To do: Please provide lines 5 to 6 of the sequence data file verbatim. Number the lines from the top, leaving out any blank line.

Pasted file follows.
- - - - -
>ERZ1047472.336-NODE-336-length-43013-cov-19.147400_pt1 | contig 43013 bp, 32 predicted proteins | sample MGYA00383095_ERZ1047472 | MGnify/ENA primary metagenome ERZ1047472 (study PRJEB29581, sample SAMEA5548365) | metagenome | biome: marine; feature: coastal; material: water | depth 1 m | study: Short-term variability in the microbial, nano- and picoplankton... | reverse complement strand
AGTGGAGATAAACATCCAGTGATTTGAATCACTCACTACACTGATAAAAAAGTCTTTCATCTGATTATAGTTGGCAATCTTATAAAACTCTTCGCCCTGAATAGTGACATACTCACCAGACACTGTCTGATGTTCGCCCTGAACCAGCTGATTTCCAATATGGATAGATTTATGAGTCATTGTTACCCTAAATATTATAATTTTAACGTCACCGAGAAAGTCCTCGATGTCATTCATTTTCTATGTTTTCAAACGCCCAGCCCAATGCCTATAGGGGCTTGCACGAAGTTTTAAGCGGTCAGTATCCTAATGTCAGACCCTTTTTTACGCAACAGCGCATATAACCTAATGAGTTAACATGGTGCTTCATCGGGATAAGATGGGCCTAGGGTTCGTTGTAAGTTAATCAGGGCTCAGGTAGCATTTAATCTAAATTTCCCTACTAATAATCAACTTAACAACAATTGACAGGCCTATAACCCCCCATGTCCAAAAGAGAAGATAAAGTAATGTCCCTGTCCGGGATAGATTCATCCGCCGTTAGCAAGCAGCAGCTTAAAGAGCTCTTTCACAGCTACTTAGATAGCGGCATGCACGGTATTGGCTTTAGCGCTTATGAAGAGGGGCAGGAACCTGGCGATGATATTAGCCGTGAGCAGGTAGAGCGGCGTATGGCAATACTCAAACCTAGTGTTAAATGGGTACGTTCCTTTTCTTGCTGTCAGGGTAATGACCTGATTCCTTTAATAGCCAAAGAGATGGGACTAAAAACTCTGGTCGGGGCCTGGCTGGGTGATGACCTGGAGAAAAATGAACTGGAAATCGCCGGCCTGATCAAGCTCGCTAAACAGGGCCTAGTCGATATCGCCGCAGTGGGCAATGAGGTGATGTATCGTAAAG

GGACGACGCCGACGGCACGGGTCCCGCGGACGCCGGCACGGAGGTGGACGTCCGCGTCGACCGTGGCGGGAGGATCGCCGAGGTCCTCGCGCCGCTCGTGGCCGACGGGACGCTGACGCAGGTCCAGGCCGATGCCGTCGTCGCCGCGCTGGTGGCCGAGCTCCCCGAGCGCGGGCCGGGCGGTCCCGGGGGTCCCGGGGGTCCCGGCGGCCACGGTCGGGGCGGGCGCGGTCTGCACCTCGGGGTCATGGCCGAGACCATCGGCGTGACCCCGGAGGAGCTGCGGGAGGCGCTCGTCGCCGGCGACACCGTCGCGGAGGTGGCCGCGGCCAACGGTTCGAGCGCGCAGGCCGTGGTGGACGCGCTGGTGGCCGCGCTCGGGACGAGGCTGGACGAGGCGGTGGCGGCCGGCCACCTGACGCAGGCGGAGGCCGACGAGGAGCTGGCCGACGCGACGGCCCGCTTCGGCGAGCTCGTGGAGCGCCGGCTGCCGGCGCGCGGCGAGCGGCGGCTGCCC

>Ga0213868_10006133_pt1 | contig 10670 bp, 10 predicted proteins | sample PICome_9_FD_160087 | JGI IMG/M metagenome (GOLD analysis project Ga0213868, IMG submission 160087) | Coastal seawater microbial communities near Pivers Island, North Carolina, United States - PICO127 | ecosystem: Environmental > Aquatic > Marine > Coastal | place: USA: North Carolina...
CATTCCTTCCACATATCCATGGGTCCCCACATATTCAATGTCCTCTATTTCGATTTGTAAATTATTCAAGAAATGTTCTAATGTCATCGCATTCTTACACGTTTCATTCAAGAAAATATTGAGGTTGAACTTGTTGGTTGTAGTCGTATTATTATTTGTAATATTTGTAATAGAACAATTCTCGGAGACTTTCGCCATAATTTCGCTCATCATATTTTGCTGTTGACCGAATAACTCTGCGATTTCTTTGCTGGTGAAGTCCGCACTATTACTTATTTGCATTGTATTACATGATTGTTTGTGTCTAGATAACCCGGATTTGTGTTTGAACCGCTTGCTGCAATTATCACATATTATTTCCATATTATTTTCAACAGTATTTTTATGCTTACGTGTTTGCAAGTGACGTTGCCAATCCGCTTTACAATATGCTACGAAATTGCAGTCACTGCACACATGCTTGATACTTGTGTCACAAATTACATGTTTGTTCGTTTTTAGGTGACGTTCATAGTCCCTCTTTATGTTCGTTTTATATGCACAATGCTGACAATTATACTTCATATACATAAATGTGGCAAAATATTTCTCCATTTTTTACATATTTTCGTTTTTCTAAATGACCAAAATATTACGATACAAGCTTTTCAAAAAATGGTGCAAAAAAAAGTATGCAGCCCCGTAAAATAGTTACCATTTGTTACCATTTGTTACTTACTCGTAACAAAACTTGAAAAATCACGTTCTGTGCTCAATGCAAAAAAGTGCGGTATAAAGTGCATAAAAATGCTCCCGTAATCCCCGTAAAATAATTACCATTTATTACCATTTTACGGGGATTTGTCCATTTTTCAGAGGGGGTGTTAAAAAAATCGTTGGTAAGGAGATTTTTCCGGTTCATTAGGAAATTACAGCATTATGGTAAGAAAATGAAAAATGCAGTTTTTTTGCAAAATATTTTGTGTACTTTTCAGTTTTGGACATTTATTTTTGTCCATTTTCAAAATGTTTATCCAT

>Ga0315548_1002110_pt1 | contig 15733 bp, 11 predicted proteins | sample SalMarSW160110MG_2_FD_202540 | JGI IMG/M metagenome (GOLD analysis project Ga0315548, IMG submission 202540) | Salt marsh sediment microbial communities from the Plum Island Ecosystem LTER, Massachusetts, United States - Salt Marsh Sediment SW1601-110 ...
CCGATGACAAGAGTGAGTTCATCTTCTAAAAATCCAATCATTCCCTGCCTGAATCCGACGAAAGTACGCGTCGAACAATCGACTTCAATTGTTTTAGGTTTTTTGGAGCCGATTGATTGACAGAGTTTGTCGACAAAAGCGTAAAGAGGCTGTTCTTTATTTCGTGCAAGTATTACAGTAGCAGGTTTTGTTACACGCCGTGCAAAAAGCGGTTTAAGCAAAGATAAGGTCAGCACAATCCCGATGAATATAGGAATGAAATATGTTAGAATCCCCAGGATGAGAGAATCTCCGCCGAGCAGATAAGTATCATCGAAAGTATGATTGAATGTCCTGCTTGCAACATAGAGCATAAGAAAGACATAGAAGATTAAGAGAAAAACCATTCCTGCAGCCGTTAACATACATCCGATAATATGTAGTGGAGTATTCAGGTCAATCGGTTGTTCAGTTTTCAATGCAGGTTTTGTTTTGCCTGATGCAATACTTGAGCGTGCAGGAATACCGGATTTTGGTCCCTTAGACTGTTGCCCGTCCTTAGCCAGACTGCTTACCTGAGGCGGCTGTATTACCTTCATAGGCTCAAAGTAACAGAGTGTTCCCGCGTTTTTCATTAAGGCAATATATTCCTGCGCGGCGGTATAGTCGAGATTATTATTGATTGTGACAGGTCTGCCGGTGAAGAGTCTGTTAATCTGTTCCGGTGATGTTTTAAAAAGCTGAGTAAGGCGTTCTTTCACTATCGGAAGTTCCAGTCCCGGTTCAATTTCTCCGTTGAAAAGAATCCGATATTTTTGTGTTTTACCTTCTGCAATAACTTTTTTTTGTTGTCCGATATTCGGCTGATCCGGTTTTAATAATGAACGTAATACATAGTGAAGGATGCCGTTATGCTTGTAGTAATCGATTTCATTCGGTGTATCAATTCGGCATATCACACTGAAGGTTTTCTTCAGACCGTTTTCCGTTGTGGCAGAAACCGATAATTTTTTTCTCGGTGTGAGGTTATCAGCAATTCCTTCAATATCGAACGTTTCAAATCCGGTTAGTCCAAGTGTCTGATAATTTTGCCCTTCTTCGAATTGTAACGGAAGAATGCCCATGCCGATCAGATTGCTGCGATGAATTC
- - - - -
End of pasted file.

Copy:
CATTCCTTCCACATATCCATGGGTCCCCACATATTCAATGTCCTCTATTTCGATTTGTAAATTATTCAAGAAATGTTCTAATGTCATCGCATTCTTACACGTTTCATTCAAGAAAATATTGAGGTTGAACTTGTTGGTTGTAGTCGTATTATTATTTGTAATATTTGTAATAGAACAATTCTCGGAGACTTTCGCCATAATTTCGCTCATCATATTTTGCTGTTGACCGAATAACTCTGCGATTTCTTTGCTGGTGAAGTCCGCACTATTACTTATTTGCATTGTATTACATGATTGTTTGTGTCTAGATAACCCGGATTTGTGTTTGAACCGCTTGCTGCAATTATCACATATTATTTCCATATTATTTTCAACAGTATTTTTATGCTTACGTGTTTGCAAGTGACGTTGCCAATCCGCTTTACAATATGCTACGAAATTGCAGTCACTGCACACATGCTTGATACTTGTGTCACAAATTACATGTTTGTTCGTTTTTAGGTGACGTTCATAGTCCCTCTTTATGTTCGTTTTATATGCACAATGCTGACAATTATACTTCATATACATAAATGTGGCAAAATATTTCTCCATTTTTTACATATTTTCGTTTTTCTAAATGACCAAAATATTACGATACAAGCTTTTCAAAAAATGGTGCAAAAAAAAGTATGCAGCCCCGTAAAATAGTTACCATTTGTTACCATTTGTTACTTACTCGTAACAAAACTTGAAAAATCACGTTCTGTGCTCAATGCAAAAAAGTGCGGTATAAAGTGCATAAAAATGCTCCCGTAATCCCCGTAAAATAATTACCATTTATTACCATTTTACGGGGATTTGTCCATTTTTCAGAGGGGGTGTTAAAAAAATCGTTGGTAAGGAGATTTTTCCGGTTCATTAGGAAATTACAGCATTATGGTAAGAAAATGAAAAATGCAGTTTTTTTGCAAAATATTTTGTGTACTTTTCAGTTTTGGACATTTATTTTTGTCCATTTTCAAAATGTTTATCCAT

>Ga0315548_1002110_pt1 | contig 15733 bp, 11 predicted proteins | sample SalMarSW160110MG_2_FD_202540 | JGI IMG/M metagenome (GOLD analysis project Ga0315548, IMG submission 202540) | Salt marsh sediment microbial communities from the Plum Island Ecosystem LTER, Massachusetts, United States - Salt Marsh Sediment SW1601-110 ...